Colonel Crane, both theoretically and practically, is fully alive to the interests of the service, and no other, officer of his rank has evinced more thorough knowledge of the paramount needs of our military establishment, and that too in strict consonance with the spirit of our Republican form of government.

Much more might be said as to this officer's many merits showing his unexcelled fitness for advancement, but from my knowledge of his high character as an officer and a gentleman, I could not say less. I therefore take pleasure in recommending him, and have an abiding conviction that his advancement to a Brigadier Generalcy would reflect the highest credit upon the military services, and redound to the public good in every kindred relation.

Very respectfully,
Major General, U. S. Army, Retired.

San Antonio, Texas.

June 17, 1909.

The Adjutant General of the Army,
Washington, D. C.


I take great pleasure in recommending to the ap-


pointing power, Colonel C. J. Crane, 9th Infantry, for an appointment as Brigadier General whenever the opportunity may occur. Colonel Crane's worth and efficiency are a matter of record in the War Department and should he be appointed would, I am sure, fill the position with honor and dignity.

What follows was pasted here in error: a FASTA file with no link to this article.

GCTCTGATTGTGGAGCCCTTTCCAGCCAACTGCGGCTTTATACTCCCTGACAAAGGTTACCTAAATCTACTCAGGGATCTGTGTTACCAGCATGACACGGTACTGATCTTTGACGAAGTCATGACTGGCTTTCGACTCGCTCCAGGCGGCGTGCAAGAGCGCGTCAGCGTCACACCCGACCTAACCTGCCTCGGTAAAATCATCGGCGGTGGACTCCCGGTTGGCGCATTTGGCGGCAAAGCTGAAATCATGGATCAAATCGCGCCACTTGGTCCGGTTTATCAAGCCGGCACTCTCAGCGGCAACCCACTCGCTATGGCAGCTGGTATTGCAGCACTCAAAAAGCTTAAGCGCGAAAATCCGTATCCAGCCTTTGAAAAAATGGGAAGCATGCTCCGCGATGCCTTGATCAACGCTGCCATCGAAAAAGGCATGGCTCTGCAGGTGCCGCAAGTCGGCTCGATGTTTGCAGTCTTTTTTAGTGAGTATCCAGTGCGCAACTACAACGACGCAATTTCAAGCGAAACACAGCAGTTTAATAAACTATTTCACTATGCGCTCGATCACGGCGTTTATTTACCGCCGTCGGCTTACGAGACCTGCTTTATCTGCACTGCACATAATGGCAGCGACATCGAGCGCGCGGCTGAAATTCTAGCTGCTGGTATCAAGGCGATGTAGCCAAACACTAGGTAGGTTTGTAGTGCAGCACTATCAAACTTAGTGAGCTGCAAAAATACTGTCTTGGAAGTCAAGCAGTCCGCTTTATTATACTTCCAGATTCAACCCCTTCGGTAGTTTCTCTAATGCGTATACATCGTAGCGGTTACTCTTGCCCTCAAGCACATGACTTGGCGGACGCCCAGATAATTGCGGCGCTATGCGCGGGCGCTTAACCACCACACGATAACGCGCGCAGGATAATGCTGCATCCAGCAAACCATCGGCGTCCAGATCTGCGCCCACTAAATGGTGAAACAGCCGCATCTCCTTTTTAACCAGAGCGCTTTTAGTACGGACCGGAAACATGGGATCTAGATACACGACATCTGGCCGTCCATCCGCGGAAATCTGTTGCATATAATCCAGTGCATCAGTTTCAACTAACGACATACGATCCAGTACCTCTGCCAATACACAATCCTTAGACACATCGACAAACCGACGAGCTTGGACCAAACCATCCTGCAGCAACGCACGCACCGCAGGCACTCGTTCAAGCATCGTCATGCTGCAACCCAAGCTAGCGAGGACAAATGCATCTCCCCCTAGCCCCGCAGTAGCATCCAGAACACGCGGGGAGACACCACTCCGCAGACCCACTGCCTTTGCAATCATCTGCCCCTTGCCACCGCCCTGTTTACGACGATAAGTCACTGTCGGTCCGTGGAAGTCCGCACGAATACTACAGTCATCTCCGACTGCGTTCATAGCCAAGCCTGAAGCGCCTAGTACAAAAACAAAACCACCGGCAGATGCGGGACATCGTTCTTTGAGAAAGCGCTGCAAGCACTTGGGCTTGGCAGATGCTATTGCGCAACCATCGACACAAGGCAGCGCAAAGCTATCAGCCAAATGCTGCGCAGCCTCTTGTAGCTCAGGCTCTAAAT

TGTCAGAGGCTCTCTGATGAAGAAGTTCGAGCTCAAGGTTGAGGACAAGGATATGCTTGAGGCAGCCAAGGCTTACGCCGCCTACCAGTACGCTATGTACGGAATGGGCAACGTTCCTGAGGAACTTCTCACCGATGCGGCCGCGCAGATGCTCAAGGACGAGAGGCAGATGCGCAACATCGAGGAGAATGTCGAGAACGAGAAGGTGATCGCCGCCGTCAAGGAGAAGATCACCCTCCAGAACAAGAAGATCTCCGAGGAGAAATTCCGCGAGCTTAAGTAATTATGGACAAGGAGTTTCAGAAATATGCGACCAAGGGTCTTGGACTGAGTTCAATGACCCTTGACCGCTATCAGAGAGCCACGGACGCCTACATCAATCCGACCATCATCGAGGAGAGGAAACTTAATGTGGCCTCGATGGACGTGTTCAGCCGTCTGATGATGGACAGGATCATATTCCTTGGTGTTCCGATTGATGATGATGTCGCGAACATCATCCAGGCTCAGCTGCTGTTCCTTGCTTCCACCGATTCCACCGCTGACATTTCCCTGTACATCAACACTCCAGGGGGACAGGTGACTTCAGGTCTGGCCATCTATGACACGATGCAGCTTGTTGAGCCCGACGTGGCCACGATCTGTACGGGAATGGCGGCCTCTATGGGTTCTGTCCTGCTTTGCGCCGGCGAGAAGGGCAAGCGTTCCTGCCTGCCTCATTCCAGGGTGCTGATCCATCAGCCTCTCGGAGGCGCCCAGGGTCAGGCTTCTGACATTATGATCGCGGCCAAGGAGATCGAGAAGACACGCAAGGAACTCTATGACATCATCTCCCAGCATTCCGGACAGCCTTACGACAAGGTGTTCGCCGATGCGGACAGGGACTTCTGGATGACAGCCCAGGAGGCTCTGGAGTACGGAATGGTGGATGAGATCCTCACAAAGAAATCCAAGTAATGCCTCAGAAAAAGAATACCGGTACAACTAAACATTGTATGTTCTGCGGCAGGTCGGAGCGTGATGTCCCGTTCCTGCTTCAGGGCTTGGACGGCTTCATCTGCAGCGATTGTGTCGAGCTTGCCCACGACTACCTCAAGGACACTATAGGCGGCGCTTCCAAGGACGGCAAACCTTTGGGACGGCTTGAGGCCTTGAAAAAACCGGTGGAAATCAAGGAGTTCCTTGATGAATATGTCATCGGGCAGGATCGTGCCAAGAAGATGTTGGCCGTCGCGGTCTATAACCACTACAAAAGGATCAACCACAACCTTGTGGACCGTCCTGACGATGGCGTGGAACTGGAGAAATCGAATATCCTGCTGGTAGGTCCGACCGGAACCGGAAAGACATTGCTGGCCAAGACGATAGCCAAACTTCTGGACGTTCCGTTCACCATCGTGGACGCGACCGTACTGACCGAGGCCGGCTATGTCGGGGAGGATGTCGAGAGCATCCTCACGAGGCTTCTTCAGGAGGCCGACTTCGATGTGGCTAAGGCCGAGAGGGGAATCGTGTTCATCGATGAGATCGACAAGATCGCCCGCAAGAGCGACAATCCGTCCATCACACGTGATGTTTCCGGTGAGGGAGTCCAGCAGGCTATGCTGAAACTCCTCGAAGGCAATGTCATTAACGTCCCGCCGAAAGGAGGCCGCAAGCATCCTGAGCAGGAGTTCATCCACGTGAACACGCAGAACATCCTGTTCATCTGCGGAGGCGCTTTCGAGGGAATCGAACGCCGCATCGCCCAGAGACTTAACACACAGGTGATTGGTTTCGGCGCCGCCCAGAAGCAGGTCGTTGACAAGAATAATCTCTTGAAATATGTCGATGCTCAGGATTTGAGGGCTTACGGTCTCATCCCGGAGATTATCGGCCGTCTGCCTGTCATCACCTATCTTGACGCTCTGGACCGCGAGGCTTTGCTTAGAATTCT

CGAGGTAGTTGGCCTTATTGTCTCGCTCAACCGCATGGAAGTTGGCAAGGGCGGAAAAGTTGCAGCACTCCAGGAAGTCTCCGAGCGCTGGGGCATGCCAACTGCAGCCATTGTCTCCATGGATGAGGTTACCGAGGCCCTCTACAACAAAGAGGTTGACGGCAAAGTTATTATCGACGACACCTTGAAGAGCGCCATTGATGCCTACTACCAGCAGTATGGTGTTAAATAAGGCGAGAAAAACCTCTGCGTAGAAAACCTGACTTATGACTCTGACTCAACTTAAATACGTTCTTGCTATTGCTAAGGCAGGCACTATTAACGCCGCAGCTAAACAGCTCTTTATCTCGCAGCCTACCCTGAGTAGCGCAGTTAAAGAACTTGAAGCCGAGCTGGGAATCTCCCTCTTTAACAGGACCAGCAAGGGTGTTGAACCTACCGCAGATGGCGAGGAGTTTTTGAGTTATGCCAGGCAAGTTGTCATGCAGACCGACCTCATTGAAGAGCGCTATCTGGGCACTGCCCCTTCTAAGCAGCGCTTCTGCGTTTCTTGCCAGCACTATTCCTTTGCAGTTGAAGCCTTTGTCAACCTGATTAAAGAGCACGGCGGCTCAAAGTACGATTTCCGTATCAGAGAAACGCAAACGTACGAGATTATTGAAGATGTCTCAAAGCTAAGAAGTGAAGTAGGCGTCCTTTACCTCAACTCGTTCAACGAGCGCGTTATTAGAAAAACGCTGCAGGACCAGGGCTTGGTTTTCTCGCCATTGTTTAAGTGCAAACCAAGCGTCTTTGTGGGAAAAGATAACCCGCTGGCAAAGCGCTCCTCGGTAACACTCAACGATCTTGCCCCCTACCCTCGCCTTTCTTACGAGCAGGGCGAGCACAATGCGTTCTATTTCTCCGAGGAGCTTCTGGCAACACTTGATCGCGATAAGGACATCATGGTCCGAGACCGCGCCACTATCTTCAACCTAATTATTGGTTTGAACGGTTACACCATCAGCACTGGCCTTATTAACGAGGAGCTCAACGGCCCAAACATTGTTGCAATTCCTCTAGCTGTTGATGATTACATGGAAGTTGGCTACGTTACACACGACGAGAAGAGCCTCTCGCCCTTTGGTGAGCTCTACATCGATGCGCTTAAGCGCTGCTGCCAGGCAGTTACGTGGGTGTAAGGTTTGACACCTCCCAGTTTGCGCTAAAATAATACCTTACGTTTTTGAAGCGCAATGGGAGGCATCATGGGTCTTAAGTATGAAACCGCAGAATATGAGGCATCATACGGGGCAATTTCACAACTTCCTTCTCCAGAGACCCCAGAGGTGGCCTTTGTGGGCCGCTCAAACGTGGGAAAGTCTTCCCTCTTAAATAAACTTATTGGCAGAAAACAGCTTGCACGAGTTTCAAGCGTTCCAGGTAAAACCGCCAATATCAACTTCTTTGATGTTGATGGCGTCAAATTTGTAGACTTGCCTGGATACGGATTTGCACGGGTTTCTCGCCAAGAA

I have known him a long time.

Very respectfully,

(Signed) ALBERT L. MYER,
Brigadier General, U. S. Army.

May, 28, 1909.

To the President.


In connection with future promotion to the grade of Brigadier General, I recommend careful consideration of the merits and record of Colonel Charles J. Crane. Colonel Crane served several months on my staff, and I was impressed by his high character, strict attention to duty, and his attainment as a staff officer. Lack of familiarity as to his command of troops prevents my saying more than that his reputation therewith is excellent.

Very truly,

(Signed) A. W. GREELY,
Major General, Retired.

San Francisco, California.

April 28, 1909.

The Adjutant General, United States Army.
Washington, D. C.


Colonel C. J. Crane, 9th Infantry, aspires to be a General Officer. The Colonel served with me for a little while in St. Louis as Military Secretary, in which position he was certainly efficient, obliging and acceptable. He, too has the reputation of being a first class soldier, and I feel safe in recommending him for the position to which he aspires.

Very respectfully,
(Signed) J. F. WESTON,
Major General, Commanding.


No. 1744 G Street.

May 5, 1909,


I have the honor to recommend the record and services of Colonel Charles J. Crane, 9th Infantry, for consideration when appointments to the grade of Brigadier General, U. S. Army, are made.

Colonel Crane is a class-mate. I have known him intimately for thirty-six years. He is an officer of the highest character and attainment, well qualified, mentally, professionally and physically, for appointment as a Brigadier General.